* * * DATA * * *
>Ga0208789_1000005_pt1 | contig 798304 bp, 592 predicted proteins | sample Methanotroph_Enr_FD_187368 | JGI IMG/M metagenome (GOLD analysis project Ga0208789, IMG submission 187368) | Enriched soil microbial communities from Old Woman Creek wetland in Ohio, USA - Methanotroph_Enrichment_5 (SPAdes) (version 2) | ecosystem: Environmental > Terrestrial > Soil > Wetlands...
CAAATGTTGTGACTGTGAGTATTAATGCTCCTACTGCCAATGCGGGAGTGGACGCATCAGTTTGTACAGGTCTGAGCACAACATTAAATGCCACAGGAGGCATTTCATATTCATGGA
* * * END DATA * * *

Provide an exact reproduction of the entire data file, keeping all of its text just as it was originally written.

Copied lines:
>Ga0208789_1000005_pt1 | contig 798304 bp, 592 predicted proteins | sample Methanotroph_Enr_FD_187368 | JGI IMG/M metagenome (GOLD analysis project Ga0208789, IMG submission 187368) | Enriched soil microbial communities from Old Woman Creek wetland in Ohio, USA - Methanotroph_Enrichment_5 (SPAdes) (version 2) | ecosystem: Environmental > Terrestrial > Soil > Wetlands...
CAAATGTTGTGACTGTGAGTATTAATGCTCCTACTGCCAATGCGGGAGTGGACGCATCAGTTTGTACAGGTCTGAGCACAACATTAAATGCCACAGGAGGCATTTCATATTCATGGA